Amy -- This dish was 'ehhhhh' to me. Not my favorite, and not bad, but not great either. I didn't get to finish mine, the staff took my plate away while I was in the restroom, but I wasn't entirely disappointed about that. If it had been the previous course I would have been much more upset! I was glad for a new style to pair with the food, and this beer was great. I'm finding I enjoy brown ales more than I thought I did and have started ordering them as an option for drinking more often, probably partly due to this great beer experience.
|Noodles and New Holland Cabin Fever|
Our final entree combo was fatty smoked brisket over saffron mashed potatoes with bacon braised brussels sprouts, paired with both Stone Smoked Porter and Great Divide Smoked Porter.
Zach- Absolutely nothing was bad on this plate of food. The brisket was smoky and tender, the potatoes smooth and creamy, and the brussels sprouts were just like we would make on our own. All in all, a fantastic plate of food. The beers were spot on in terms of matching the plate of food. Both were big, intense porters with a lot of flavor. The Stone Smoked Porter had a ton of smoke flavor in it and a really nice mouthfeel. The Great Divide was a little more bitter from what I remember, and had a lot of roasty flavors. If you haven't had a smoked beer before, the comparison of bacon in a glass is fairly apt. Look for lots of roasty flavors in this case from the dark malts used, as well as huge smokiness. I'm a big fan of smoked beers, and I would add both of these to my growing cellar to enjoy on their own. However, I do feel both of these would be great for a summer BBQ.
Amy -- I liked that this course came with two beers that were the same style but from different breweries. I think that was a great way to be able to compare the beers to each other alone, but also be able to compare them as partners for the food. I liked both beers, but I like anything smoked, so that's not a surprise. The smoked beer was a great pairing for any dish with bacon, but I think it was the perfect choice for this dish since the porters really balanced the fattier brisket and sometimes bitter brussel sprouts.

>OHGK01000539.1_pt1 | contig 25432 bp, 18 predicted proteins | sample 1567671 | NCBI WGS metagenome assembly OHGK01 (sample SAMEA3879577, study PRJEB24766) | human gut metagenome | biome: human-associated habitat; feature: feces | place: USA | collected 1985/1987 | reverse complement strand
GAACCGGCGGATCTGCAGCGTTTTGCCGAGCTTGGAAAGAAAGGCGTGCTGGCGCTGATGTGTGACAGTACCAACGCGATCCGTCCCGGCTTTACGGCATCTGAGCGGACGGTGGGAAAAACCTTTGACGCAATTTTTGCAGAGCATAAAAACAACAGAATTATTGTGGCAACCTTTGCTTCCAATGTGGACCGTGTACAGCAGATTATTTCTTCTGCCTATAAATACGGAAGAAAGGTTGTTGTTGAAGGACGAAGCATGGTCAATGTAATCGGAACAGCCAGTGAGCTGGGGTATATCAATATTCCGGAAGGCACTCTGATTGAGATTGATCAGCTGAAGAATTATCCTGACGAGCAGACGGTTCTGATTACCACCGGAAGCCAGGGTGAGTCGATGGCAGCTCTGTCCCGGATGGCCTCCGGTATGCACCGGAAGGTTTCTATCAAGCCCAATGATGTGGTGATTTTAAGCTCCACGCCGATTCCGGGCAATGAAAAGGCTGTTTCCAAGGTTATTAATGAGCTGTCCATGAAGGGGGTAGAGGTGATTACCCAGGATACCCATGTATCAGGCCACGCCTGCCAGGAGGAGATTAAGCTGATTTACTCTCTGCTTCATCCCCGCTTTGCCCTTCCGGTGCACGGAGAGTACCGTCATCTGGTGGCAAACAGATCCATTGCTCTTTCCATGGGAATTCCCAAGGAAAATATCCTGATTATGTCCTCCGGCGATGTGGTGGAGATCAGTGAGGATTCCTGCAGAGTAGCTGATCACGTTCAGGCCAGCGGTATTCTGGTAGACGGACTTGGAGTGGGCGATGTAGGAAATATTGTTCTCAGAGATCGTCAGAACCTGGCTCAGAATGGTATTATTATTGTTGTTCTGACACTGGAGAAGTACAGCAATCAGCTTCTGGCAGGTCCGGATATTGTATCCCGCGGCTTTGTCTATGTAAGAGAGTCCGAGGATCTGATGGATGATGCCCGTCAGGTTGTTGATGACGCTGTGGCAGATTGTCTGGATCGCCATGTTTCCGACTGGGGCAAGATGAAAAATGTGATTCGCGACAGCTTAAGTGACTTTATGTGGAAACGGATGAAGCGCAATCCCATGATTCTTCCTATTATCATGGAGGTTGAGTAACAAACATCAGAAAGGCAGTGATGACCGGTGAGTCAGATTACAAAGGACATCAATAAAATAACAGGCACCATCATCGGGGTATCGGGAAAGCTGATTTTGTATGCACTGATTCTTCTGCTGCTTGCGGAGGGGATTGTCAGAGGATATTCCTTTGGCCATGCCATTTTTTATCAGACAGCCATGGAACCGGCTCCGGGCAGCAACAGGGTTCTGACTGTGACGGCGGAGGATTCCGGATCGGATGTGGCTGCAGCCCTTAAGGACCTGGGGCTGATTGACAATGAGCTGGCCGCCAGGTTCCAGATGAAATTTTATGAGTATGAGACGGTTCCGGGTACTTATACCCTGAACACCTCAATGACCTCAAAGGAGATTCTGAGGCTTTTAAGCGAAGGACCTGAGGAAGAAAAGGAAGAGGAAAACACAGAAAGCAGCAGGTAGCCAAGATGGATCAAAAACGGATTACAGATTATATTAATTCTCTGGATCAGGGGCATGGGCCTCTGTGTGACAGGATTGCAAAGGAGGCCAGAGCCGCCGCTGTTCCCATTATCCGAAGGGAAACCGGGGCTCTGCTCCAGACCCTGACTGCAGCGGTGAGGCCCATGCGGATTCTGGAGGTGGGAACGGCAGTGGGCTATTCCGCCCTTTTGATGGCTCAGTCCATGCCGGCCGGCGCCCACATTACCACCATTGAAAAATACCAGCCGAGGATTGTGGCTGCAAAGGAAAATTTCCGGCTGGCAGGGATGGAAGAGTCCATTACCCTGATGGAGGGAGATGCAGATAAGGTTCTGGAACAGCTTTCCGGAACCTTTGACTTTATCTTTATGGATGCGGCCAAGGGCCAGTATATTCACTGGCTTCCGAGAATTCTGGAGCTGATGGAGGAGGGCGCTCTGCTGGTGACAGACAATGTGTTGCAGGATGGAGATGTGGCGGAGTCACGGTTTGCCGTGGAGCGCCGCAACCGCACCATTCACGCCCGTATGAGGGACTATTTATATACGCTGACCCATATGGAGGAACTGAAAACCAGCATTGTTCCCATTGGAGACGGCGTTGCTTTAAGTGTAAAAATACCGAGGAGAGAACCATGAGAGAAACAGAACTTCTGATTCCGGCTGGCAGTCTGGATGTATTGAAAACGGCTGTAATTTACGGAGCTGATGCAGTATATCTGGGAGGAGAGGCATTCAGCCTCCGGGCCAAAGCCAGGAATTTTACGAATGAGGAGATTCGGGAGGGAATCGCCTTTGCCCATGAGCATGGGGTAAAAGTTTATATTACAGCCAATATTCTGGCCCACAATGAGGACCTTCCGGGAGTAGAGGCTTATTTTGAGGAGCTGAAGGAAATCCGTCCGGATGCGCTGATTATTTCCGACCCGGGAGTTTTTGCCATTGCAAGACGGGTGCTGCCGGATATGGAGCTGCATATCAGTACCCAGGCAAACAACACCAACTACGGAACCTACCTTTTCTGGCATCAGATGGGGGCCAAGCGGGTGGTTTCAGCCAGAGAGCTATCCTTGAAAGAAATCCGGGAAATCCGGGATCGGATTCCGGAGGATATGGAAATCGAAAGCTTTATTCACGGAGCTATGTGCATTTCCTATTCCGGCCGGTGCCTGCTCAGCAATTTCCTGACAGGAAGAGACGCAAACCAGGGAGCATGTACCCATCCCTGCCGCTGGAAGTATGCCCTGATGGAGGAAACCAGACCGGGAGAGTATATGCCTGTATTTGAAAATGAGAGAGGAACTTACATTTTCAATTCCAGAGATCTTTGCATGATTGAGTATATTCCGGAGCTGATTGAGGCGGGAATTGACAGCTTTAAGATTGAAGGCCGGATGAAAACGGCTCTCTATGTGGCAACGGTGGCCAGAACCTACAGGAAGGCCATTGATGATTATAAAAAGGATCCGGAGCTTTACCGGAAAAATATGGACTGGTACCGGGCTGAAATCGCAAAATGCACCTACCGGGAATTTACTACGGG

|Brisket (yum!) with Stone Smoked Porter (left) and Great Divide Smoked Porter (right)|
Our dessert consisted of a bacon brownie paired with Great Divide Espresso Oak Aged Yeti and Bell's Java Stout.
Zach- The brownie itself was good, but at this point we were pretty full. It had good chocolate flavor, and nice chunks of bacon. I would have preferred a slightly gooey-er brownie, but this was probably much easier to cut up for large scale service. Both beers were good, but again at this point we were starting to cut back on drinking and were simply too full to enjoy all of the beer. There was a lot of coffee flavor in both stouts, and you could definitely pick up the oak on the Yeti. I would drink both of these stouts on their own at any time.
Amy -- I was stuffed at this point. I remember the candied bacon on top being excellent, but not being able to finish my brownie from being so full. The beers were super, so I saved my little remaining stomach room for them. The coffee flavors of the beers matched really well with the chocolate of the brownie and it was a great way to end the evening!
|Bacon+brownie=awesome. Also with Great Divide Espresso Oak Aged Yeti (left) and Bell's Java Stout (right)|
So to summarize, we got a ton of food, and very generous beer pours at each course. We went in expecting to get 4 oz pairings with each course, but instead were served almost full glasses of each beer! It felt bad to leave behind undrunk beer, but we had to be responsible and make sure we could drive home. Next time we will not make the mistake of grabbing a pre-dinner beer! The Tuskie's Beer and Bacon dinner is going on our calendar as soon as it's announced next year, and you'll find us right there.